The Original Cast Recording of the Andrew Lloyd Webber Musical The Phantom of the Opera became the first album in British history to enter the British albums chart at No. 1 in 1987.

The youngest female artist to top the chart is Joss Stone at 17 years and 6 months old with Mind, Body & Soul in 2004.[8]

The oldest person to top the charts is Vera Lynn at the age of 92 with We'll Meet Again: The Very Best of Vera Lynn, released in 2009.

The album which has spent the most weeks on the charts is Queen's Greatest Hits with over 600 weeks on its own and a further 210 weeks as part of The Platinum Collection. See List of albums which have spent the most weeks on the UK Albums Chart for full details.

In 1980, Kate Bush became the first British female to have a number-one album in the UK with Never for Ever, as well as being the first album by any female solo artist to enter the chart at number 1. In August 2014 she became the first female performer to have eight albums in the Official UK Top 40 Albums Chart simultaneously; altogether she had 11 albums in the top 50, putting her at number three for simultaneous UK Top 40 albums.

The fastest selling album (first chart week sales) is 25 by Adele. Released in November 2015, it sold over 800,000 copies in its first week.[11]

The fastest selling debut albums (first week sales):

The X Factor's 2006 runner up, Ray Quinn, is the only solo artist to top the album chart without ever releasing a single, though Led Zeppelin achieved eight consecutive number-one albums from 1970 to 1979 without releasing a single in the UK until 1997.

The first artist to reach number one on the Singles Chart, Downloads Chart and Albums Chart simultaneously were the Sugababes on two occasions, for "Push the Button" and "About You Now".

The biggest drop from number one was by Christina Aguilera with her 2010 album, Bionic. The album fell from the top spot in its second week to number 29.[12]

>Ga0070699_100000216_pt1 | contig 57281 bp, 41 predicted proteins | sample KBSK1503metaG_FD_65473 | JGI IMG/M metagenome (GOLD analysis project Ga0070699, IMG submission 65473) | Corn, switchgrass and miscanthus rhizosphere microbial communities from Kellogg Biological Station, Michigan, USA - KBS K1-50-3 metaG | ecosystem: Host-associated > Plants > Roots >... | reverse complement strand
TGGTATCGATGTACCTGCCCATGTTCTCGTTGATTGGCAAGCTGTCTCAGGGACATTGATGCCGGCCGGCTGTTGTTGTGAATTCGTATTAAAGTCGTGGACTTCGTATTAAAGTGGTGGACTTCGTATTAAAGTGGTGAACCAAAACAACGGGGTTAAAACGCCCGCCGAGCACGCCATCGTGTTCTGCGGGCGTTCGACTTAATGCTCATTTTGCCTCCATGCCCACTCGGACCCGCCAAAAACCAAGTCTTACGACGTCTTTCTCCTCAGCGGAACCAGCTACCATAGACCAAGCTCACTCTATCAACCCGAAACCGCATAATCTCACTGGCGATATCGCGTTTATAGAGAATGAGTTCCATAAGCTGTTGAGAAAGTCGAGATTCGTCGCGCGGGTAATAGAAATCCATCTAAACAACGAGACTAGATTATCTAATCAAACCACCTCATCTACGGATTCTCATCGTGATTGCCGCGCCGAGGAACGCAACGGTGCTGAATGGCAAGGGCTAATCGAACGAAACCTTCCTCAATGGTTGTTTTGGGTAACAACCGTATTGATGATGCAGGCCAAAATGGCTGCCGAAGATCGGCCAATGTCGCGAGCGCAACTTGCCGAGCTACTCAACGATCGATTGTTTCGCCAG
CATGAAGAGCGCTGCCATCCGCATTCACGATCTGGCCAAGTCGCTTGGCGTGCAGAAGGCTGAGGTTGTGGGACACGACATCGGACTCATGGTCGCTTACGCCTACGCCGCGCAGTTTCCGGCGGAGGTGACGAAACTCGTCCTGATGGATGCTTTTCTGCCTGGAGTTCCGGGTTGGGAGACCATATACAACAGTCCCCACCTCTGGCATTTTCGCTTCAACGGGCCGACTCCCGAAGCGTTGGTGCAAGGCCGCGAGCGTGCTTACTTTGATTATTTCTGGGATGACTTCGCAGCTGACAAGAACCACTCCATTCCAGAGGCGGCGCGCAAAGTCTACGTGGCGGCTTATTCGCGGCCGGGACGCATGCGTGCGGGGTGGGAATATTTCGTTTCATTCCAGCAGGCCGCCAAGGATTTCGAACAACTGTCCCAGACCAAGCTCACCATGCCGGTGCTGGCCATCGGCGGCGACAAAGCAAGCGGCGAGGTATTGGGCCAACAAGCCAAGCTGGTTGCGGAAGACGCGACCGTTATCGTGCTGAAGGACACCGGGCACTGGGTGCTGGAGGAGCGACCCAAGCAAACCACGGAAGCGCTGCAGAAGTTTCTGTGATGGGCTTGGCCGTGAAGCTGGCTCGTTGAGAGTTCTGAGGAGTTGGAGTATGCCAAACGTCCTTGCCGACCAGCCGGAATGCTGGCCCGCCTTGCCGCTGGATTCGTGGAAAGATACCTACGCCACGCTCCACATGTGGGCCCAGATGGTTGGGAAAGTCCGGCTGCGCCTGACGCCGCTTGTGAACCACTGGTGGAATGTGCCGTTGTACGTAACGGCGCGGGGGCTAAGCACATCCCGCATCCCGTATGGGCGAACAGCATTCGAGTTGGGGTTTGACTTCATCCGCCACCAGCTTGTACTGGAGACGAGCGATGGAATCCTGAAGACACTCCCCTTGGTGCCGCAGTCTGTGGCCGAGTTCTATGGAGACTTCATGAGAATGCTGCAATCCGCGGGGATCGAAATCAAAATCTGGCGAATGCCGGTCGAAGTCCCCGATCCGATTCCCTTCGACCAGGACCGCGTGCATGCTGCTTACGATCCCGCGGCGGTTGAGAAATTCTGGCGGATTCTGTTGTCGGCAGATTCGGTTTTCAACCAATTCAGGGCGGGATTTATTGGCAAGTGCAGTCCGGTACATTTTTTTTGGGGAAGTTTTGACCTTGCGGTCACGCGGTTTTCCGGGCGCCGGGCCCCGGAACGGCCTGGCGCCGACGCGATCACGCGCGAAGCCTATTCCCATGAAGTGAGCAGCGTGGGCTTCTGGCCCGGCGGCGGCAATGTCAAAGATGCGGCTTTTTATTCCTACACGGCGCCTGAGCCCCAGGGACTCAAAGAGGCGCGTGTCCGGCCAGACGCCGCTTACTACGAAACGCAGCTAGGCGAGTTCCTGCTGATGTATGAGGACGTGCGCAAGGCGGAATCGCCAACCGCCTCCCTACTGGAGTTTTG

The Rolling Stones have reached number one in the album chart during five different decades (1960, 70s, 80s, 90s and then in the 2010s with a deluxe re-release of their 1972 album Exile on Main Street). ABBA have reached the top spot in four consecutive decades, though this was with the same album (Gold) in the 1990s and the 2000s. Elvis Presley has scored UK number-one albums in four different decades (1950s, 60s, 70s and 2000s), though Cliff Richard is the first male solo artist to score UK number-one albums in four consecutive decades (1960s, 70s, 80s and 90s). Kylie Minogue became the first female solo artist to have UK number-one albums in four consecutive decades (1980s, 90s, 2000s and 2010s), and this feat was matched by Madonna in 2012.

The longest number one by a group is Simon and Garfunkel's Bridge Over Troubled Water which was no.1 for 33 weeks (13 of which were consecutive). The longest consecutive number one by a group was The Beatles' Please Please Me, which held the top spot for a straight 30 weeks. The longest number one by a male solo artist was Elvis Presley with G.I. Blues which stayed at the top for 22 weeks (his Blue Hawaii album was also the longest consecutive number one album for a male artist with 17 weeks). Adele's album 21 has the most weeks at number one by a female solo artist (and by a solo artist of either gender) with 23 weeks, 11 of which were consecutive (which is also a record for a female artist).

Sam Smith holds the record for most weeks spent in the Top 10 by a debut album with In the Lonely Hour, with 67 in total, surpassing a record previously held by Emeli Sandé and The Beatles.

Rihanna's album Talk That Talk holds the record for having the lowest one-week sales while at the top of the chart, when it was number one the week of 12 August 2012 on sales of only 9,578 copies.[13]

See also


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  3. Warwick, Neil; Kutner, Jon; Brown, Tony (2004). The Complete Book of the British Charts: Singles and Albums (3rd ed.). London: Omnibus Press. ISBN 1-84449-058-0.
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External links